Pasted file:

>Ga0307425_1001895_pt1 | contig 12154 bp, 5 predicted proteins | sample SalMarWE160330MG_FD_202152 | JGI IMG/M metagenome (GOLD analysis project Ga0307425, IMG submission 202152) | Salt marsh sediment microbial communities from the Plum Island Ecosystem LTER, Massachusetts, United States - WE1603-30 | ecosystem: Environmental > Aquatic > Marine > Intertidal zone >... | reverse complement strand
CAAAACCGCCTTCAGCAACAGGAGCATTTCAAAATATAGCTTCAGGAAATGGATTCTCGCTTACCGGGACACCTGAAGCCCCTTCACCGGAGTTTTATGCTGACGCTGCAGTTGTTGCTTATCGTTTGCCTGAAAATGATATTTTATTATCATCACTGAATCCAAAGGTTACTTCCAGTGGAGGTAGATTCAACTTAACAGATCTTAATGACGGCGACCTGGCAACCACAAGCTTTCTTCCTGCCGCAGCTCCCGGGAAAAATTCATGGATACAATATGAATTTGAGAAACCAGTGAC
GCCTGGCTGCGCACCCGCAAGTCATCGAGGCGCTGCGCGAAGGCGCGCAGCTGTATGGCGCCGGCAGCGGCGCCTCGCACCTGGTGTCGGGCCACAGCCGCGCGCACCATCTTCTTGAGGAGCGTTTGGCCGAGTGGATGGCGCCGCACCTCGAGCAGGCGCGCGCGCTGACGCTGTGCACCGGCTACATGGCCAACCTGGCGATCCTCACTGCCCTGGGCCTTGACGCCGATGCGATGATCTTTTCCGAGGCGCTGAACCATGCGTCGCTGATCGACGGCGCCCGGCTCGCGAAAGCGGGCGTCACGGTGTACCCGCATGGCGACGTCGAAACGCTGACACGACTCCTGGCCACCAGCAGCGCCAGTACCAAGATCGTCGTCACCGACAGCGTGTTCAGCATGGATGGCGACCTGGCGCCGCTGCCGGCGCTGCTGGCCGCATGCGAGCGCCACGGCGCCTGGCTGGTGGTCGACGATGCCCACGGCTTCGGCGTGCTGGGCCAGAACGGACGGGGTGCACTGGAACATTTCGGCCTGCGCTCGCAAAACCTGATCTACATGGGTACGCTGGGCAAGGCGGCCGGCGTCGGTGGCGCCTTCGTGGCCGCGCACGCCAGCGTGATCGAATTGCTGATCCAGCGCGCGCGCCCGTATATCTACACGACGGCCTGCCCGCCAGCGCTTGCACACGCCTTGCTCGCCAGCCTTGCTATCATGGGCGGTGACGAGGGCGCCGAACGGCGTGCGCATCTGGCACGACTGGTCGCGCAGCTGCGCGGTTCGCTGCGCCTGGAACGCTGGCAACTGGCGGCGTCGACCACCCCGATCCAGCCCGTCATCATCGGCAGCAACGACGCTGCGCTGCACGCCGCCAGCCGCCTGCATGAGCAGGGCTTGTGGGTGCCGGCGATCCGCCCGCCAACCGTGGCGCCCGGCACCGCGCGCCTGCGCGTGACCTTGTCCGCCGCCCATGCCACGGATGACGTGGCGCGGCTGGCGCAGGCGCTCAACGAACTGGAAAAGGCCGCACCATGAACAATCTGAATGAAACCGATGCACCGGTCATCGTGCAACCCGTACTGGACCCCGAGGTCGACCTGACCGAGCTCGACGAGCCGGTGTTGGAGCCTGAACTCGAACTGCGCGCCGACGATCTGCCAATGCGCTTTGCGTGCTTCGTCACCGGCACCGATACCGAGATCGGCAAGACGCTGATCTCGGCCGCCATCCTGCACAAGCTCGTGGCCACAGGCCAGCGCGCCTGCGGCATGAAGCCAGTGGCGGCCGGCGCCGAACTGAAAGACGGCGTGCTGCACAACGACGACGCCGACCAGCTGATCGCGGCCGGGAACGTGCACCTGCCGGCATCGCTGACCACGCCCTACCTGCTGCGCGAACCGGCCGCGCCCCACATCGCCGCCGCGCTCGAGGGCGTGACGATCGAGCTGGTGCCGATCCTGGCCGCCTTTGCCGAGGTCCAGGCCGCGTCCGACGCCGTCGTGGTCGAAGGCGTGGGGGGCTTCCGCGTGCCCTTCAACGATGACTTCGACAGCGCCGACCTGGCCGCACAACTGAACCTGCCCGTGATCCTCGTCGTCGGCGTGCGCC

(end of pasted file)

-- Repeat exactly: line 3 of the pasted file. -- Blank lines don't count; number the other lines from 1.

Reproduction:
GCCTGGCTGCGCACCCGCAAGTCATCGAGGCGCTGCGCGAAGGCGCGCAGCTGTATGGCGCCGGCAGCGGCGCCTCGCACCTGGTGTCGGGCCACAGCCGCGCGCACCATCTTCTTGAGGAGCGTTTGGCCGAGTGGATGGCGCCGCACCTCGAGCAGGCGCGCGCGCTGACGCTGTGCACCGGCTACATGGCCAACCTGGCGATCCTCACTGCCCTGGGCCTTGACGCCGATGCGATGATCTTTTCCGAGGCGCTGAACCATGCGTCGCTGATCGACGGCGCCCGGCTCGCGAAAGCGGGCGTCACGGTGTACCCGCATGGCGACGTCGAAACGCTGACACGACTCCTGGCCACCAGCAGCGCCAGTACCAAGATCGTCGTCACCGACAGCGTGTTCAGCATGGATGGCGACCTGGCGCCGCTGCCGGCGCTGCTGGCCGCATGCGAGCGCCACGGCGCCTGGCTGGTGGTCGACGATGCCCACGGCTTCGGCGTGCTGGGCCAGAACGGACGGGGTGCACTGGAACATTTCGGCCTGCGCTCGCAAAACCTGATCTACATGGGTACGCTGGGCAAGGCGGCCGGCGTCGGTGGCGCCTTCGTGGCCGCGCACGCCAGCGTGATCGAATTGCTGATCCAGCGCGCGCGCCCGTATATCTACACGACGGCCTGCCCGCCAGCGCTTGCACACGCCTTGCTCGCCAGCCTTGCTATCATGGGCGGTGACGAGGGCGCCGAACGGCGTGCGCATCTGGCACGACTGGTCGCGCAGCTGCGCGGTTCGCTGCGCCTGGAACGCTGGCAACTGGCGGCGTCGACCACCCCGATCCAGCCCGTCATCATCGGCAGCAACGACGCTGCGCTGCACGCCGCCAGCCGCCTGCATGAGCAGGGCTTGTGGGTGCCGGCGATCCGCCCGCCAACCGTGGCGCCCGGCACCGCGCGCCTGCGCGTGACCTTGTCCGCCGCCCATGCCACGGATGACGTGGCGCGGCTGGCGCAGGCGCTCAACGAACTGGAAAAGGCCGCACCATGAACAATCTGAATGAAACCGATGCACCGGTCATCGTGCAACCCGTACTGGACCCCGAGGTCGACCTGACCGAGCTCGACGAGCCGGTGTTGGAGCCTGAACTCGAACTGCGCGCCGACGATCTGCCAATGCGCTTTGCGTGCTTCGTCACCGGCACCGATACCGAGATCGGCAAGACGCTGATCTCGGCCGCCATCCTGCACAAGCTCGTGGCCACAGGCCAGCGCGCCTGCGGCATGAAGCCAGTGGCGGCCGGCGCCGAACTGAAAGACGGCGTGCTGCACAACGACGACGCCGACCAGCTGATCGCGGCCGGGAACGTGCACCTGCCGGCATCGCTGACCACGCCCTACCTGCTGCGCGAACCGGCCGCGCCCCACATCGCCGCCGCGCTCGAGGGCGTGACGATCGAGCTGGTGCCGATCCTGGCCGCCTTTGCCGAGGTCCAGGCCGCGTCCGACGCCGTCGTGGTCGAAGGCGTGGGGGGCTTCCGCGTGCCCTTCAACGATGACTTCGACAGCGCCGACCTGGCCGCACAACTGAACCTGCCCGTGATCCTCGTCGTCGGCGTGCGCC